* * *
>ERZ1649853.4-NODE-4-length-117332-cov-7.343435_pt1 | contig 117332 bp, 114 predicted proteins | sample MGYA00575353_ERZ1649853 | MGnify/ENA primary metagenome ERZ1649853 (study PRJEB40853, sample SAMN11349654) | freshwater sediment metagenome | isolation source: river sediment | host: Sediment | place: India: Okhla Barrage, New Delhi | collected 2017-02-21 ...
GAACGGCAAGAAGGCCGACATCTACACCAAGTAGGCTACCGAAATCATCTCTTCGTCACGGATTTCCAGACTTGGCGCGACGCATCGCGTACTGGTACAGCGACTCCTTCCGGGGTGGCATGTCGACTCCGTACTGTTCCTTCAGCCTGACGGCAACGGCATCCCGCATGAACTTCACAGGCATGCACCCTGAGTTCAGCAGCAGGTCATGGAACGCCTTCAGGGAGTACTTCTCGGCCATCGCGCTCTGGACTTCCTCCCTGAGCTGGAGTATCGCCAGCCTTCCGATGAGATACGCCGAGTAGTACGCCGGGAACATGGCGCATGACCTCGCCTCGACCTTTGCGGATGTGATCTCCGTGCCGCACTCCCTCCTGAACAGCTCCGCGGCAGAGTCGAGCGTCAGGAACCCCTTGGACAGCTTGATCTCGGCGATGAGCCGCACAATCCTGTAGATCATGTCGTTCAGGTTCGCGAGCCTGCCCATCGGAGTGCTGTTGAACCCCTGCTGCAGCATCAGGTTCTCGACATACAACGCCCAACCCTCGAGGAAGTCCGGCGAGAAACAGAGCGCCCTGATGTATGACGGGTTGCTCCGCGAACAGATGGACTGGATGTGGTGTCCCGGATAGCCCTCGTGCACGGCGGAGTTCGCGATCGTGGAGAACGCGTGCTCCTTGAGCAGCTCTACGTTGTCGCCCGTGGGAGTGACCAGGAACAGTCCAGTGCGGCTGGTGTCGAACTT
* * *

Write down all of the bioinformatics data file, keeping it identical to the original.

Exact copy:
>ERZ1649853.4-NODE-4-length-117332-cov-7.343435_pt1 | contig 117332 bp, 114 predicted proteins | sample MGYA00575353_ERZ1649853 | MGnify/ENA primary metagenome ERZ1649853 (study PRJEB40853, sample SAMN11349654) | freshwater sediment metagenome | isolation source: river sediment | host: Sediment | place: India: Okhla Barrage, New Delhi | collected 2017-02-21 ...
GAACGGCAAGAAGGCCGACATCTACACCAAGTAGGCTACCGAAATCATCTCTTCGTCACGGATTTCCAGACTTGGCGCGACGCATCGCGTACTGGTACAGCGACTCCTTCCGGGGTGGCATGTCGACTCCGTACTGTTCCTTCAGCCTGACGGCAACGGCATCCCGCATGAACTTCACAGGCATGCACCCTGAGTTCAGCAGCAGGTCATGGAACGCCTTCAGGGAGTACTTCTCGGCCATCGCGCTCTGGACTTCCTCCCTGAGCTGGAGTATCGCCAGCCTTCCGATGAGATACGCCGAGTAGTACGCCGGGAACATGGCGCATGACCTCGCCTCGACCTTTGCGGATGTGATCTCCGTGCCGCACTCCCTCCTGAACAGCTCCGCGGCAGAGTCGAGCGTCAGGAACCCCTTGGACAGCTTGATCTCGGCGATGAGCCGCACAATCCTGTAGATCATGTCGTTCAGGTTCGCGAGCCTGCCCATCGGAGTGCTGTTGAACCCCTGCTGCAGCATCAGGTTCTCGACATACAACGCCCAACCCTCGAGGAAGTCCGGCGAGAAACAGAGCGCCCTGATGTATGACGGGTTGCTCCGCGAACAGATGGACTGGATGTGGTGTCCCGGATAGCCCTCGTGCACGGCGGAGTTCGCGATCGTGGAGAACGCGTGCTCCTTGAGCAGCTCTACGTTGTCGCCCGTGGGAGTGACCAGGAACAGTCCAGTGCGGCTGGTGTCGAACTT